• Clingy Jealous Girl: Cathy exhibits signs of this, as she is possessive of Jamie and suspicious of his female fans and publisher long before he actually has an affair. In fact, in "Nobody Needs To Know", Jamie even cites her behaviour as what drives him to have an affair in the first place:
    All that I ask for is one little corner,
    One private room at the back of my heart.
    Tell her I found one, she sends out battalions
    To claim it and blow it apart.
  • Counterpoint Duet: The end of "Goodbye Until Tomorrow / I Could Never Rescue You".
  • Cut Song: At least two that we know of:
    • Cathy's second song was originally "What's Wrong With Him?", a comedy song with Cathy on the couch, singing to her psychologist. Apparently the joke outstayed its welcome and it was replaced with "See I'm Smiling".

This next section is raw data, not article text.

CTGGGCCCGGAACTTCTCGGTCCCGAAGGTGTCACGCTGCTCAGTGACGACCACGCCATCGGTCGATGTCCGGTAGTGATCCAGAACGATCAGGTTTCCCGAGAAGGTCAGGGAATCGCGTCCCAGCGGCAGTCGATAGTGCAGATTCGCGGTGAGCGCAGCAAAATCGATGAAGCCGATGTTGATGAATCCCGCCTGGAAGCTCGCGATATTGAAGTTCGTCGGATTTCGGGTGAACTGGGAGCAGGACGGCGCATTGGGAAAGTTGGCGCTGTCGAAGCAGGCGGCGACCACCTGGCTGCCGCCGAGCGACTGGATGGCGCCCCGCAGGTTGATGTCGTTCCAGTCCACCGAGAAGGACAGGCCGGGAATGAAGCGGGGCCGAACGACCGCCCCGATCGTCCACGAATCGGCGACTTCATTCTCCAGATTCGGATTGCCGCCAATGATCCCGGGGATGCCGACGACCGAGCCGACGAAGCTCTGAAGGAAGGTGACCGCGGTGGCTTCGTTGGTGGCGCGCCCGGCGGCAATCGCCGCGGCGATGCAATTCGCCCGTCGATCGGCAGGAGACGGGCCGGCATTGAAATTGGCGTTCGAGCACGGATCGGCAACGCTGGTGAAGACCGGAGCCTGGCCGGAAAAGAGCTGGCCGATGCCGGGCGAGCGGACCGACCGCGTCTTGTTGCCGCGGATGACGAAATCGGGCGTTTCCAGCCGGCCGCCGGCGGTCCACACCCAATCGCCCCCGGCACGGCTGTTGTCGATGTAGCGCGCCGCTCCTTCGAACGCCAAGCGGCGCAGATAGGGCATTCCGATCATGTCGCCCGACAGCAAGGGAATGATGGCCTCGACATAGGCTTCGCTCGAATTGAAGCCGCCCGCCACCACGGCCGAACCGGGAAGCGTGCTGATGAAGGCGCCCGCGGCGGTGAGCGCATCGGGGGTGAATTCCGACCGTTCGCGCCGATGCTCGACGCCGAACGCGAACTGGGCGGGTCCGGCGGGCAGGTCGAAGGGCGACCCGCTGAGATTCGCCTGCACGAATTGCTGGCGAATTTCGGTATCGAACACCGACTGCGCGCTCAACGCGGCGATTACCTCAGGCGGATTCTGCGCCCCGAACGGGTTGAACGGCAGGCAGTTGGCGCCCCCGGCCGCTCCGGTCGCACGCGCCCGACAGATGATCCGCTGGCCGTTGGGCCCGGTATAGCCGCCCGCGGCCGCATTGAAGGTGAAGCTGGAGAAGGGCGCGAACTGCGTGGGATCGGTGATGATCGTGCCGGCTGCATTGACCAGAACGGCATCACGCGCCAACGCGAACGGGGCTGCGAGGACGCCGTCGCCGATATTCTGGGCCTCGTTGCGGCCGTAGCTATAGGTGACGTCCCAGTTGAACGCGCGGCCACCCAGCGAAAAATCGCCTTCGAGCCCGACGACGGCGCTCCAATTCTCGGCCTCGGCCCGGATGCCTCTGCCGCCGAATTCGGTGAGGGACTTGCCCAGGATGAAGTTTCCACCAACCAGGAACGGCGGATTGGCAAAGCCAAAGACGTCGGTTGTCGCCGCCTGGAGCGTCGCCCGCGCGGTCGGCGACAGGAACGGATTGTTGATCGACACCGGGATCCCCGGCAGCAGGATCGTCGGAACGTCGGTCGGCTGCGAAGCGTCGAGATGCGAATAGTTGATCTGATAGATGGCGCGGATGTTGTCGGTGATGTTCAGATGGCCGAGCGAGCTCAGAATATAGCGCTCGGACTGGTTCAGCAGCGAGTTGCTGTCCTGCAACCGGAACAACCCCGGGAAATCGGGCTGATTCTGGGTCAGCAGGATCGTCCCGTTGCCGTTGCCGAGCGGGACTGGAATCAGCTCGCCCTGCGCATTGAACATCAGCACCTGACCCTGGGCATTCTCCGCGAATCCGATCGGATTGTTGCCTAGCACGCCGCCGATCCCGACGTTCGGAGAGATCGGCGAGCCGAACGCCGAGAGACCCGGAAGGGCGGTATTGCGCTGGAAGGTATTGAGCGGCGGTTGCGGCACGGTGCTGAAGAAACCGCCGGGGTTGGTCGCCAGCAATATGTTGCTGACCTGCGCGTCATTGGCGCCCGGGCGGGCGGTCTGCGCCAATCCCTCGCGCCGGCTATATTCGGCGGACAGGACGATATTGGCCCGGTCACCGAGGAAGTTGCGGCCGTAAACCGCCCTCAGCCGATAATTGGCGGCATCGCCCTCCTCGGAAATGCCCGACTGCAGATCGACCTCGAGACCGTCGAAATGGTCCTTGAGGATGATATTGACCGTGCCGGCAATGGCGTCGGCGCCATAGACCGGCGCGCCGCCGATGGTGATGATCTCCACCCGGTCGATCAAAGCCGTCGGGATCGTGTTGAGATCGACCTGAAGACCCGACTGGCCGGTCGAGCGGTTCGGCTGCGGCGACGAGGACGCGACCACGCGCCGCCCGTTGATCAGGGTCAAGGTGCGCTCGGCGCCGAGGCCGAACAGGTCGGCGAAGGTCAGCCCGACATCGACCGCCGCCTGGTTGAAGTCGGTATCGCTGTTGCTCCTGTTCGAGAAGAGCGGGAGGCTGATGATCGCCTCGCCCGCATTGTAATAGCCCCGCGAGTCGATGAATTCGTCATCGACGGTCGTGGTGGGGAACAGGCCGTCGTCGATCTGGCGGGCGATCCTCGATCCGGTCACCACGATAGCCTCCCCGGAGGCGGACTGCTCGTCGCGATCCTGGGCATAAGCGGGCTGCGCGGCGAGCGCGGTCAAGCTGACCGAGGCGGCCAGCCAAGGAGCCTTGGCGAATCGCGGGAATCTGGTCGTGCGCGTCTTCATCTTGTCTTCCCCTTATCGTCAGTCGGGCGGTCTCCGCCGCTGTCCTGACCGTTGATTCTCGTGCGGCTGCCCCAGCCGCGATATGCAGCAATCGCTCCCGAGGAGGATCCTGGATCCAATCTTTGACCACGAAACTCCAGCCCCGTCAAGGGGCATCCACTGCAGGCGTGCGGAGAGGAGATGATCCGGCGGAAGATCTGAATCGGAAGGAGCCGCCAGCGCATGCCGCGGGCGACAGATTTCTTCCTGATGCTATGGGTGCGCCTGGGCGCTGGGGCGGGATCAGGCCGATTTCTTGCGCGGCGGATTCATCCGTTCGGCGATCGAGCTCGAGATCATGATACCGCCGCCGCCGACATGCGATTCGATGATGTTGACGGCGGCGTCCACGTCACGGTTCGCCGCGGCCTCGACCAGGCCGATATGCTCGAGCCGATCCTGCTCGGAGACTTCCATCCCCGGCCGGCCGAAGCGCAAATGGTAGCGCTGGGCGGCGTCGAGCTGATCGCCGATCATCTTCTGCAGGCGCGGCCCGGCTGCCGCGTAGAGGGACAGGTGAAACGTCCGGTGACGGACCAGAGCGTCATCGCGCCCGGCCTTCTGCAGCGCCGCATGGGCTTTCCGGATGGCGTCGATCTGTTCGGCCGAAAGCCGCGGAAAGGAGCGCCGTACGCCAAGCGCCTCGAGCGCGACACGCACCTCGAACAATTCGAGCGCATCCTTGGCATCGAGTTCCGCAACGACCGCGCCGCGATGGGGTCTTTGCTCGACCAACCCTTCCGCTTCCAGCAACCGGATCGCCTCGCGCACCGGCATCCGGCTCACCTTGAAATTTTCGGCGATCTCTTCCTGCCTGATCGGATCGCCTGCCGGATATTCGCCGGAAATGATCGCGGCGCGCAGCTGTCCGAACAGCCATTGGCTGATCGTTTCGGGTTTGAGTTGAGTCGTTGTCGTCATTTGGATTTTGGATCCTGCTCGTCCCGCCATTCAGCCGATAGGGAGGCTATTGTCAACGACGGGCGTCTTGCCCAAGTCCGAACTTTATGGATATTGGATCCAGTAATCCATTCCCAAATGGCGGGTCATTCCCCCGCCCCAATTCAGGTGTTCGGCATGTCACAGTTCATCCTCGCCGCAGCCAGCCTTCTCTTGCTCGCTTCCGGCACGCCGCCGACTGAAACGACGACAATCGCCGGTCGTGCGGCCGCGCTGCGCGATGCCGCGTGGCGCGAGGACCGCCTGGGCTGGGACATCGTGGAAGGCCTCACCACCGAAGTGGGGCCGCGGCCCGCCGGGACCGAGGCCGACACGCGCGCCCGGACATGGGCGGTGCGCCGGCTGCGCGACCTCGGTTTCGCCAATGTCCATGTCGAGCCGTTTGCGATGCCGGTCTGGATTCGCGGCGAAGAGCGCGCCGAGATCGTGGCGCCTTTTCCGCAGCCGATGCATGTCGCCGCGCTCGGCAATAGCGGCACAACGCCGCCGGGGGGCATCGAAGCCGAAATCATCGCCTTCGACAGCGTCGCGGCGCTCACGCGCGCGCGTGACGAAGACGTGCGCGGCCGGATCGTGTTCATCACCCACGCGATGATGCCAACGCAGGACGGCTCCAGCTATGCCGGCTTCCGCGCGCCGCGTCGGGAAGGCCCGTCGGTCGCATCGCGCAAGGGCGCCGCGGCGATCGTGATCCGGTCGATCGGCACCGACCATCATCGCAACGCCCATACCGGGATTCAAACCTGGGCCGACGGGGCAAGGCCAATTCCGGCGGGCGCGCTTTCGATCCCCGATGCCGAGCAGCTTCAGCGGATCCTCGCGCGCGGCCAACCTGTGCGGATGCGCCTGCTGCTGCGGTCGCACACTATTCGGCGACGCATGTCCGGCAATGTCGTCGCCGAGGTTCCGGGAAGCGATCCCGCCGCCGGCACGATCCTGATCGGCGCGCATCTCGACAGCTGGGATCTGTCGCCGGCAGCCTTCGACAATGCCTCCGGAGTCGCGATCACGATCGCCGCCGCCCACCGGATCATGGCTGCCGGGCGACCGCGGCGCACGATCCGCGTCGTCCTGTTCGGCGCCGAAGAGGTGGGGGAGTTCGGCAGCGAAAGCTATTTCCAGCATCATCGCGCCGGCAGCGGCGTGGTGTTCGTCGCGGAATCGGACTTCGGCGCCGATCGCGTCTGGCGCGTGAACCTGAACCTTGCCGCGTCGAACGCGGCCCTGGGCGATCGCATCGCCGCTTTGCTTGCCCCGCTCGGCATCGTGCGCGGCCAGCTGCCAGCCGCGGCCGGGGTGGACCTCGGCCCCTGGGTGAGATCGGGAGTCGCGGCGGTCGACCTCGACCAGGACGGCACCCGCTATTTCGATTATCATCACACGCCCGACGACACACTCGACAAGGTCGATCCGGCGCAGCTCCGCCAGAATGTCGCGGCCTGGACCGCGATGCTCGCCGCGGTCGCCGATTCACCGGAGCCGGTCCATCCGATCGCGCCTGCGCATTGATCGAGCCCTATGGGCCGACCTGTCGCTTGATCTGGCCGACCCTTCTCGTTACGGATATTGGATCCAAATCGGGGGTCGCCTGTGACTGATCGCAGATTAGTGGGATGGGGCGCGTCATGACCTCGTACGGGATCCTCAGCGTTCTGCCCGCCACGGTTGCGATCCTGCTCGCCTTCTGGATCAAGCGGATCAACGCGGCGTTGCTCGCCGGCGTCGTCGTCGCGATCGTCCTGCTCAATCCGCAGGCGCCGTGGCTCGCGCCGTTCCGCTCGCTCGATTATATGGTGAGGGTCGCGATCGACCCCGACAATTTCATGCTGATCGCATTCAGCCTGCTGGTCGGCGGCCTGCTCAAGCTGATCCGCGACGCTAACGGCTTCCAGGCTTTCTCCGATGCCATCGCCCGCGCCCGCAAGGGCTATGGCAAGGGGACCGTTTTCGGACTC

• In the original Chicago production, Jamie's first song was "I Could Be In Love With Someone Like You", a more nervy first-date number. That song in particular was the subject of an injunction by Brown's ex-wife, with whom Brown had an agreement that he wouldn't write about their marriage; several details in the show were changed to mollify her, and this song was worked into "Shiksa Goddess".
  • Dark Reprise: Several, including:
    • Jamie's "I could be in love with someone like you" theme, originally addressed to Cathy, is later (and miserably) addressed to his mistress, Elise.
    • Cathy's "You, and you, and nothing but you" theme, originally a celebration of her love for Jamie, later becomes an accusation of his selfishness. (Technically a pre-prise, since Cathy is moving backwards in time and the reprise comes first...)